Tension, suspicions and in some cases calm characterised parliamentary and Local Government by-elections in three constituencies and three wards in Central and Southern regions yesterday.
Despite an impressive turnout in Nsanje Lalanje Constituency, tension, particularly between main rivals Malawi Congress Party (MCP) and Democratic Progressive Party (DPP) supporters, nearly marred the poll.
Voting in the constituency started peacefully in nearly all the 13 polling centres, but as time passed by, reports of conflicts between MCP and DPP supporters started emerging.
They primarily emanated from two polling centres—Bangula Primary School and Phokera Primary School—which are considered strongholds for the opposition MCP and DPP, respectively.
For example, uproar broke out at Bangula Primary School centre after a suspected DPP member was manhandled for allegedly persuading voters to vote for his party.
The suspect survived mob justice by irate MCP followers and was whisked away by the police and Malawi Electoral Commission (MEC) spokesperson Sangwani Mwafulirwa just when people were about to start stoning him. He was later driven to Chiromo Police Station for safety.
Another suspected DPP member was also roughed up by angry people on suspicion that he was canvassing for votes.
But in an interview, Mwafulirwa said the uproar was as a result of misunderstandings between the suspects and people at the centres.
Meanwhile, scores of DPP and MCP senior officials such as members of Parliament (MPs) were spotted driving around the constituency since Sunday.
Over 100 uniformed and plain-clothed police officers, including National Intelligence Bureau (NIB) officers, were also deployed around the constituency creating an atmosphere of suspicion.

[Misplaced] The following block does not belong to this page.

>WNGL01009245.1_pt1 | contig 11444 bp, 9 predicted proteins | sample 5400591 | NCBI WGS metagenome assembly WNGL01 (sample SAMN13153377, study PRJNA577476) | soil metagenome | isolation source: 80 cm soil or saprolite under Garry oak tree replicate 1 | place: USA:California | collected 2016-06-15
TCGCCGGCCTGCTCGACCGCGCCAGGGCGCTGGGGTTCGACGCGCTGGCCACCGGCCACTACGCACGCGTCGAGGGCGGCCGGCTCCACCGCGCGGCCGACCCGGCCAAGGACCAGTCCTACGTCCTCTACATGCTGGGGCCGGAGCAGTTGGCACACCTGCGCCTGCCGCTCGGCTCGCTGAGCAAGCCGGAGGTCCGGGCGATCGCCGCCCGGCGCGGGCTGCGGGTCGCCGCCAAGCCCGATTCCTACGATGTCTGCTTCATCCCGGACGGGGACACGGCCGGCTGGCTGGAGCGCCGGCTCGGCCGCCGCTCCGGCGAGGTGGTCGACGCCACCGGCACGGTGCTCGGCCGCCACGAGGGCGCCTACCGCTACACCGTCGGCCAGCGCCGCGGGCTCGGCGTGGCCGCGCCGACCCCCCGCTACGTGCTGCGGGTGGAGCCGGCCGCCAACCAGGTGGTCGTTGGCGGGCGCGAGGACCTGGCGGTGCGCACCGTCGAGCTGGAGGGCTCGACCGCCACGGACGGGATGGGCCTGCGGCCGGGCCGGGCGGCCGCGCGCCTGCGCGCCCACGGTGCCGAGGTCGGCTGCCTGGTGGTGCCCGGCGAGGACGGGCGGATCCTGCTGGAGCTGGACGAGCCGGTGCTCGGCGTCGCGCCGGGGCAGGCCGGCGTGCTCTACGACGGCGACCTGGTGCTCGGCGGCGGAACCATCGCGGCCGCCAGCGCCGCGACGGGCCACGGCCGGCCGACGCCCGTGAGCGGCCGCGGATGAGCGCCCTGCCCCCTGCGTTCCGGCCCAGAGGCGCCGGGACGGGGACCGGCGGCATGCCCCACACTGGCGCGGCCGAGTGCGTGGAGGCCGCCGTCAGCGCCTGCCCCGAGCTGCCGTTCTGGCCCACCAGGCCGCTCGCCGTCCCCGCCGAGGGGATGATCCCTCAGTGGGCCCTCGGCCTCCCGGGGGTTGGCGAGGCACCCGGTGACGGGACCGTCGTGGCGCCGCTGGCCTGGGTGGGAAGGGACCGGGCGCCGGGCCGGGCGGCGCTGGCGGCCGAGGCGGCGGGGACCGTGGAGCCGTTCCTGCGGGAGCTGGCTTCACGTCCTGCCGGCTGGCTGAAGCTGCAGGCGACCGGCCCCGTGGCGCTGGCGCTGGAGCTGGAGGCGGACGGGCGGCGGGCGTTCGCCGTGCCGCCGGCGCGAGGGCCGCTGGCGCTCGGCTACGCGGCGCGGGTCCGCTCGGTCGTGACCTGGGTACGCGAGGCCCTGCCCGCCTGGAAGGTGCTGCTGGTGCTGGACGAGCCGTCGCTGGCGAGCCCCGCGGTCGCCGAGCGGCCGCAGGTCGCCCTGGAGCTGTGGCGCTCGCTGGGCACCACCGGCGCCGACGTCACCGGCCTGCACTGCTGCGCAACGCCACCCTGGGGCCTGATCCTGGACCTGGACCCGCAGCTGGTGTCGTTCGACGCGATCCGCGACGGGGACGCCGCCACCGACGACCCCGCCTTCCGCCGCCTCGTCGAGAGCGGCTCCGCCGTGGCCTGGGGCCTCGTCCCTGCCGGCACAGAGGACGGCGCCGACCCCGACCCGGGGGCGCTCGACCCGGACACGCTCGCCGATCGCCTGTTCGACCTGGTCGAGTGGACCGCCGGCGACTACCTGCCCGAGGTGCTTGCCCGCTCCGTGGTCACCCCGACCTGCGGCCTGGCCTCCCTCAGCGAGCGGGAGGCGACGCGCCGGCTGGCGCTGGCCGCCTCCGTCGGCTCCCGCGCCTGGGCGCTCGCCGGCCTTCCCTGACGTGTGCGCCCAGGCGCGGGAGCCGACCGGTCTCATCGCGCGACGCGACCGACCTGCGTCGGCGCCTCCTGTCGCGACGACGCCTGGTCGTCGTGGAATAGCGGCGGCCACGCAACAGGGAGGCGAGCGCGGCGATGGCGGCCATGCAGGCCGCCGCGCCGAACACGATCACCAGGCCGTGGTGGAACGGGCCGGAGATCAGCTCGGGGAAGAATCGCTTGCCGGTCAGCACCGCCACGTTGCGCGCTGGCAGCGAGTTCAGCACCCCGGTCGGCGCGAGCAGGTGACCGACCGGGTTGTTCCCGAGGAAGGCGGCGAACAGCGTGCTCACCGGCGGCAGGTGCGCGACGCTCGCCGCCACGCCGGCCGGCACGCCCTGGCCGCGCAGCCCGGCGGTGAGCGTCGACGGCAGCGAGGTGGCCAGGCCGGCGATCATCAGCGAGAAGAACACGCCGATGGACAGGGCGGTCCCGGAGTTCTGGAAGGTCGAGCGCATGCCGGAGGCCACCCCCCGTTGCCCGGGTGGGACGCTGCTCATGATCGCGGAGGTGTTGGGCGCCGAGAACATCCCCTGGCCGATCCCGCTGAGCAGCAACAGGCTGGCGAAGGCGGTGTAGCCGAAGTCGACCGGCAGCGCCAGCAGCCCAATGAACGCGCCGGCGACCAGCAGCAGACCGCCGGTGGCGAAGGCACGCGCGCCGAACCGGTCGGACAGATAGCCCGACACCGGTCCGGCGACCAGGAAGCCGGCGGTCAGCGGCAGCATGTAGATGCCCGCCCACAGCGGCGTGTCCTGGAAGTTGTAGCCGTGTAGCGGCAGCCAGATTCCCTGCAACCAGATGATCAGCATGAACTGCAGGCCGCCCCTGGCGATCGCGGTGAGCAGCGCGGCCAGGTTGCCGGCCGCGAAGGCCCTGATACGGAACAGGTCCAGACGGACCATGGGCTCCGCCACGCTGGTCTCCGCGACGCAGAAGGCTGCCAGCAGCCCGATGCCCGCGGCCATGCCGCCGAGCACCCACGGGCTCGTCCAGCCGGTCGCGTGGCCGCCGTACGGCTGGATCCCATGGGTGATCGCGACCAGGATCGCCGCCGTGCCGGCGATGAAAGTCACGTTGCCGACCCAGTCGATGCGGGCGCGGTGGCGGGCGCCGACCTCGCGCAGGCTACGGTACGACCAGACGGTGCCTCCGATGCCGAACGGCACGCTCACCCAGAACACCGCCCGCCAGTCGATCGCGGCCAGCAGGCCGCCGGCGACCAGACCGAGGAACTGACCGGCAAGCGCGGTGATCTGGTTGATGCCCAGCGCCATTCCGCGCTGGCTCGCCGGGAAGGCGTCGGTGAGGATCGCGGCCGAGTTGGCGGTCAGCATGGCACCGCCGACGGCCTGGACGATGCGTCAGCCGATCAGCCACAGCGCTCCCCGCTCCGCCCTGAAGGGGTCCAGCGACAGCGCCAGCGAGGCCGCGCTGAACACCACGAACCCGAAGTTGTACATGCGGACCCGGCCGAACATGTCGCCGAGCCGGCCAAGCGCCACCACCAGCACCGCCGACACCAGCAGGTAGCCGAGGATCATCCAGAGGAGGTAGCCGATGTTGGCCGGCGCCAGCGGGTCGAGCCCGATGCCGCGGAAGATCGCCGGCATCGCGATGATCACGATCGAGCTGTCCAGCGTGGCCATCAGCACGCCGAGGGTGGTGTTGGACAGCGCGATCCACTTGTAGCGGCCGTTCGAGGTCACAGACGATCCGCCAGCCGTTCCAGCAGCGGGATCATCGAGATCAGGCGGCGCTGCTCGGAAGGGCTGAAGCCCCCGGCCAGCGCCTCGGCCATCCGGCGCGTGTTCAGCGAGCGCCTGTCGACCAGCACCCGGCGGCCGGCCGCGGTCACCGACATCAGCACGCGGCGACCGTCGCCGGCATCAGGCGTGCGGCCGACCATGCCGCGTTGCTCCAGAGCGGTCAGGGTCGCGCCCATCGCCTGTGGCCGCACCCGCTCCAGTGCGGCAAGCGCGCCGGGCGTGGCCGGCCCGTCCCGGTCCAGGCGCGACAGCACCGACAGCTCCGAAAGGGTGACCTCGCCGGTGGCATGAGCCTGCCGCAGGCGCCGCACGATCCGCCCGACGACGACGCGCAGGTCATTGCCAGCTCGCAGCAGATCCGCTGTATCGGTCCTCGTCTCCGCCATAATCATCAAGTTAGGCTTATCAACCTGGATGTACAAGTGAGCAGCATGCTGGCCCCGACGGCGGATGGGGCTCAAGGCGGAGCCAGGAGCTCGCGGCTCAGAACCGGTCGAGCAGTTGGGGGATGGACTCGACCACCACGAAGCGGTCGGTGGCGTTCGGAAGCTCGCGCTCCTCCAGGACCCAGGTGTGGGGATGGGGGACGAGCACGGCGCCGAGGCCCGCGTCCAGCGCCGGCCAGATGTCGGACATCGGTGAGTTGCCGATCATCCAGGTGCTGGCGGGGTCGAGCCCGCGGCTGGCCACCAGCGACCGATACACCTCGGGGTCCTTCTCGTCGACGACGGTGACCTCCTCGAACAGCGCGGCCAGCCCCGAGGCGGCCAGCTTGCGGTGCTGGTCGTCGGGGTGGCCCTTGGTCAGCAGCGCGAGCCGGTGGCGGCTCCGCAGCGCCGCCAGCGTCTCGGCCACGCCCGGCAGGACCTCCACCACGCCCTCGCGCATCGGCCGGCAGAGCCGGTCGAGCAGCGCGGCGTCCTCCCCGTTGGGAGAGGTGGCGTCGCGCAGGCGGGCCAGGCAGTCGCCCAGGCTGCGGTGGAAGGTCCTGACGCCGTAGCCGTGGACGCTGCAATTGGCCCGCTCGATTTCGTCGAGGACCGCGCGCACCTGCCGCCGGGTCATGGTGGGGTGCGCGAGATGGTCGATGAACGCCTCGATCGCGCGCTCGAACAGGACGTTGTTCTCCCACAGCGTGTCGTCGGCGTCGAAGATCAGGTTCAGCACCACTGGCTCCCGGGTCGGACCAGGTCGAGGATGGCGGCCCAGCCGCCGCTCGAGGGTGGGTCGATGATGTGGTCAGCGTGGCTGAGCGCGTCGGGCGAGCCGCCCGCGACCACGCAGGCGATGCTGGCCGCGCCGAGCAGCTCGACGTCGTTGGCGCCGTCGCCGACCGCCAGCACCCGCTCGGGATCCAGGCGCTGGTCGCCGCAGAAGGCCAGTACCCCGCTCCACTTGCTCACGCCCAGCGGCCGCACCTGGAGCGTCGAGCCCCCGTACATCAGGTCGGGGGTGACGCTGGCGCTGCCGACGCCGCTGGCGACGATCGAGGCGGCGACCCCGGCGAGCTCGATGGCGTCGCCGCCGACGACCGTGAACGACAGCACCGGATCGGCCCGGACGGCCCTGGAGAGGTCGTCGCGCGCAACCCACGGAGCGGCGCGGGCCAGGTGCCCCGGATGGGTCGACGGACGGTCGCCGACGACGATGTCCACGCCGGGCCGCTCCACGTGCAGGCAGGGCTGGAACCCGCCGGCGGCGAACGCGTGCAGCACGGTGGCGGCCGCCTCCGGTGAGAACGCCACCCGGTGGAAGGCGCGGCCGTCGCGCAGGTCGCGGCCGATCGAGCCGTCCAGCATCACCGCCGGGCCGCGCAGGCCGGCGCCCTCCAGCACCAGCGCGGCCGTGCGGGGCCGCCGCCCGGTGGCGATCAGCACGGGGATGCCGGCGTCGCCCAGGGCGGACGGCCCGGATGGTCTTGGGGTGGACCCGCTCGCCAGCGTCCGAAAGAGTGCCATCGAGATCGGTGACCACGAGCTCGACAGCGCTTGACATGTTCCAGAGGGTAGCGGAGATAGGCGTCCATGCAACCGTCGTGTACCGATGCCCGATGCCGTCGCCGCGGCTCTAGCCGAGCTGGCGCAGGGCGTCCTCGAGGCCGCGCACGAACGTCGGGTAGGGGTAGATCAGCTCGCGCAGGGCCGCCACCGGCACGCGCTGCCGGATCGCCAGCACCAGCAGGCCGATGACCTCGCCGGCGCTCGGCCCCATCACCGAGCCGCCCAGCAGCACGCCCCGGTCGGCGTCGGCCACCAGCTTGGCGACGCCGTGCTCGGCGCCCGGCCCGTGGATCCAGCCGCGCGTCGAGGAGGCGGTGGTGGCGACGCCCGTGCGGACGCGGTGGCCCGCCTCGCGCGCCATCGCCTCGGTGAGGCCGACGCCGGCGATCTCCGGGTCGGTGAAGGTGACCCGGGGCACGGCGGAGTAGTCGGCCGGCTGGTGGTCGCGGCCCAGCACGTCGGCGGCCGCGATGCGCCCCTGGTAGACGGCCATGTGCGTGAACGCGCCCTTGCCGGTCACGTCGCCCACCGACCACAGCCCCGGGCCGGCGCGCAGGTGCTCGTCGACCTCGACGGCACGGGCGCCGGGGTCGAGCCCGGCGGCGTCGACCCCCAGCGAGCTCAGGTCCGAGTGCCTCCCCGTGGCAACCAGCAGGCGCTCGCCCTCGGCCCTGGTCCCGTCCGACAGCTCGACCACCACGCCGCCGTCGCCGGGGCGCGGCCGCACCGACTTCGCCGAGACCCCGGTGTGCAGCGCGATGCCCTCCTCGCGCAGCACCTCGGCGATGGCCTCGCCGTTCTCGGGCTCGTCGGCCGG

In Lilongwe City South East Constituency, some men suspected to be DPP operatives yesterday captured two MCP election monitors for Kamuzu Palace Community Day Secondary School (CDSS) polling station and handed them over to police, accusing them of displaying party material within a polling station.
The incident happened near a roadblock on the road to State House, about two kilometres away from the polling station.
MEC regulations require that no-one should display any political party material within a radius of one hundred metres from a polling station.
MCP monitors, Alfred Jiya and Emmanuel Thembachako, who were detained by Area 44 Police Unit, were later released on bail after being charged with conduct likely to cause breach of peace.
The two claimed they knew the suspected DPP operatives who arrested them, saying they belong to the ruling party secretary general Greselder Jeffrey’s security personnel.
But Jeffrey rubbished the claims, saying she does not have any security detail as she is not entitled to any.
In Lilongwe Msozi North, voting took place in a peaceful manner except at Mwatibu Polling Station where indelible ink did not show on the voters’ index fingers, prompting monitors such as MCP parliamentarian Lewis Chakhwantha to call for a temporary suspension of voting.
It later turned out that the indelible ink required some time to show on the voters’ fingers and voting resumed after 15 minutes.
In Ndirande-Malabada Ward in Blantyre City Central Constituency and Mtsiriza Ward in Lilongwe, voting went on smoothly despite a low turnout.n